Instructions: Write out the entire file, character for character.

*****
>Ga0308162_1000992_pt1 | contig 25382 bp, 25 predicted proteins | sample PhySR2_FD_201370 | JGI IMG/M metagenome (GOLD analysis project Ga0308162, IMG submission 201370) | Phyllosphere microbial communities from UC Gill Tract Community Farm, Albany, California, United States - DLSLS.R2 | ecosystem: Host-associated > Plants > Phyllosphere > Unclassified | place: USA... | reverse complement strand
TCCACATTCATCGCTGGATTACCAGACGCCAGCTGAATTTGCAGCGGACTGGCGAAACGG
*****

>Ga0308162_1000992_pt1 | contig 25382 bp, 25 predicted proteins | sample PhySR2_FD_201370 | JGI IMG/M metagenome (GOLD analysis project Ga0308162, IMG submission 201370) | Phyllosphere microbial communities from UC Gill Tract Community Farm, Albany, California, United States - DLSLS.R2 | ecosystem: Host-associated > Plants > Phyllosphere > Unclassified | place: USA... | reverse complement strand
TCCACATTCATCGCTGGATTACCAGACGCCAGCTGAATTTGCAGCGGACTGGCGAAACGG